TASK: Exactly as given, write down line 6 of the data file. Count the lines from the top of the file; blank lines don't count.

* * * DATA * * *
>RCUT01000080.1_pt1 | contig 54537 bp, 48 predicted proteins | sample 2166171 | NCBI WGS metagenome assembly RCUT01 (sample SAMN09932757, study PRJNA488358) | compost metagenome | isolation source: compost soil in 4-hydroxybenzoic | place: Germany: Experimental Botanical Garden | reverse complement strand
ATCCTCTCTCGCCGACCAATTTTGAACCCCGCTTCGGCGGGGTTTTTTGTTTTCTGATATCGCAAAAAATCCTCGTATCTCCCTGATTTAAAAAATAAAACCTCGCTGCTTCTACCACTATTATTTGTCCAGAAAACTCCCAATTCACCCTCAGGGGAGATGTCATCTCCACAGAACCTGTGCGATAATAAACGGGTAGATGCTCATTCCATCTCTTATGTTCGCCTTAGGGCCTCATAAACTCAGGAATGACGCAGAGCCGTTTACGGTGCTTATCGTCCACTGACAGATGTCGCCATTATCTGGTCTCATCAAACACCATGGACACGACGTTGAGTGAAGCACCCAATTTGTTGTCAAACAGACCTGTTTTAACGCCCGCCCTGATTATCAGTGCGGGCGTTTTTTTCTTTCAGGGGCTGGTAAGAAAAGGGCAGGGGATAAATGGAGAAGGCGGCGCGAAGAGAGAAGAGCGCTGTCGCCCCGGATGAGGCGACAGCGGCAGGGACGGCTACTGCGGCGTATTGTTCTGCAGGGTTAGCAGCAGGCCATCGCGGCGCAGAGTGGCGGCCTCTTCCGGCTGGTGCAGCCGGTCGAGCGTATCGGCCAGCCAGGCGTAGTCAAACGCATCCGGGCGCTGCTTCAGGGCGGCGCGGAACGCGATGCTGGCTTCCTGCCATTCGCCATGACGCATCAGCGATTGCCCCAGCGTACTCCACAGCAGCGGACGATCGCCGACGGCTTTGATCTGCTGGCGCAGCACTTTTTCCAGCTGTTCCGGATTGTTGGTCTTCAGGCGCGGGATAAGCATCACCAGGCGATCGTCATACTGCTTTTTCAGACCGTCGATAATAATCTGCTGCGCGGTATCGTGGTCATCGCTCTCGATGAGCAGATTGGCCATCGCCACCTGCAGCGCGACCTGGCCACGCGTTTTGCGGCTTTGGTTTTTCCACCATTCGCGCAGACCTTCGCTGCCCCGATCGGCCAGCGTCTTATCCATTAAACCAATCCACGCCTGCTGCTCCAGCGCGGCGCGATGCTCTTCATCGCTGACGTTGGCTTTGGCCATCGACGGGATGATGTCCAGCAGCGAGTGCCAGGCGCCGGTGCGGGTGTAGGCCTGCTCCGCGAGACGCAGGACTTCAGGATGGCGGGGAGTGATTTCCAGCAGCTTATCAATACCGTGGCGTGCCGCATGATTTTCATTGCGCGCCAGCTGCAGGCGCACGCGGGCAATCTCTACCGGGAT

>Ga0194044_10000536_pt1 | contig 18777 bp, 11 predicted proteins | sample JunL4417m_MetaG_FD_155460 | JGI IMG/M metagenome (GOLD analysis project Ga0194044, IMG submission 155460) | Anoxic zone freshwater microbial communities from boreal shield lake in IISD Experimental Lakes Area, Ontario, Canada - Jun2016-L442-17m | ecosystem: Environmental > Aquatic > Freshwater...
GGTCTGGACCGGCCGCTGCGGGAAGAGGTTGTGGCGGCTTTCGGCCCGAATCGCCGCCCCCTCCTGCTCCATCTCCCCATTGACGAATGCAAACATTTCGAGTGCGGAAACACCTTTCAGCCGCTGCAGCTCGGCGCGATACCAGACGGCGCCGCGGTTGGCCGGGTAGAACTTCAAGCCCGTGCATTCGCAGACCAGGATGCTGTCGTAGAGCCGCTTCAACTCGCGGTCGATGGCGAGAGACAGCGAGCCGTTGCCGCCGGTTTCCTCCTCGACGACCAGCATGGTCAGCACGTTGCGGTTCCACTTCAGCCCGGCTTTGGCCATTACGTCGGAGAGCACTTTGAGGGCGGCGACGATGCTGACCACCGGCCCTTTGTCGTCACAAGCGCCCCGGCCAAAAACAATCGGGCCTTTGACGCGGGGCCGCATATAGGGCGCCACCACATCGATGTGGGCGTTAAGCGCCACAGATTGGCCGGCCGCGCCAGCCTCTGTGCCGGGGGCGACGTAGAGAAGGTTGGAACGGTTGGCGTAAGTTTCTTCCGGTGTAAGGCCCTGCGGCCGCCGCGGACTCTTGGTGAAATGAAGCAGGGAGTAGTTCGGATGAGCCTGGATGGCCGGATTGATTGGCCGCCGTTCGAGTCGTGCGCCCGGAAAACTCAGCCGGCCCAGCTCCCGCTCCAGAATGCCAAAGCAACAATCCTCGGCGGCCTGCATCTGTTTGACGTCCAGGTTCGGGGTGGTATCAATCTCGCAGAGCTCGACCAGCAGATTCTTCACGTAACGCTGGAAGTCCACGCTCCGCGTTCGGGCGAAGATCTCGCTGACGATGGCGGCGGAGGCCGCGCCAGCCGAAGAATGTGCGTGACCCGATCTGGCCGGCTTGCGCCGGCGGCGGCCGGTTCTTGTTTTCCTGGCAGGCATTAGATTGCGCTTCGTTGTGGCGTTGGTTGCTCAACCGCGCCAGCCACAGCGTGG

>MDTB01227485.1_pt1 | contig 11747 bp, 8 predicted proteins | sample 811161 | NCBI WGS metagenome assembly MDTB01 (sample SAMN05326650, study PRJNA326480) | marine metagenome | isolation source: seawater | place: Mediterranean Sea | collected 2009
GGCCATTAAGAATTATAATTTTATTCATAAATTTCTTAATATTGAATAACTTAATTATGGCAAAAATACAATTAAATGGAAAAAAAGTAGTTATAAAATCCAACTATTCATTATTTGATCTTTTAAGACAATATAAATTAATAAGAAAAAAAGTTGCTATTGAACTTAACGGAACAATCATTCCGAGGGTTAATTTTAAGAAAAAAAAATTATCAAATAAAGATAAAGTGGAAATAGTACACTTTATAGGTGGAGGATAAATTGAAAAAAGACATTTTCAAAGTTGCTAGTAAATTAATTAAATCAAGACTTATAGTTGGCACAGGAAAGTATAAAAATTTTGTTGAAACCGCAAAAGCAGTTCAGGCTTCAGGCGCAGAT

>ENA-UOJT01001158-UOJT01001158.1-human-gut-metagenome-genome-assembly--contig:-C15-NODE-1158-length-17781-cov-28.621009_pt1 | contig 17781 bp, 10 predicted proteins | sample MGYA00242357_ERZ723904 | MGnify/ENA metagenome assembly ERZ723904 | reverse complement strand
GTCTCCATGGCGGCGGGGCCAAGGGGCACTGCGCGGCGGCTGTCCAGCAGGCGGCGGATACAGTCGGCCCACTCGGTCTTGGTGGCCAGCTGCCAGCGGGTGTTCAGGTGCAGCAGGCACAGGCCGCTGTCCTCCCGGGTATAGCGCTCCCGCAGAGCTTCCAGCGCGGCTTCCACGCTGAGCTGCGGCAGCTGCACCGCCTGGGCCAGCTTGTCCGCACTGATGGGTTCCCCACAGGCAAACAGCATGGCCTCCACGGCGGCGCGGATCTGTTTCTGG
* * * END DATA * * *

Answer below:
GGCCATTAAGAATTATAATTTTATTCATAAATTTCTTAATATTGAATAACTTAATTATGGCAAAAATACAATTAAATGGAAAAAAAGTAGTTATAAAATCCAACTATTCATTATTTGATCTTTTAAGACAATATAAATTAATAAGAAAAAAAGTTGCTATTGAACTTAACGGAACAATCATTCCGAGGGTTAATTTTAAGAAAAAAAAATTATCAAATAAAGATAAAGTGGAAATAGTACACTTTATAGGTGGAGGATAAATTGAAAAAAGACATTTTCAAAGTTGCTAGTAAATTAATTAAATCAAGACTTATAGTTGGCACAGGAAAGTATAAAAATTTTGTTGAAACCGCAAAAGCAGTTCAGGCTTCAGGCGCAGAT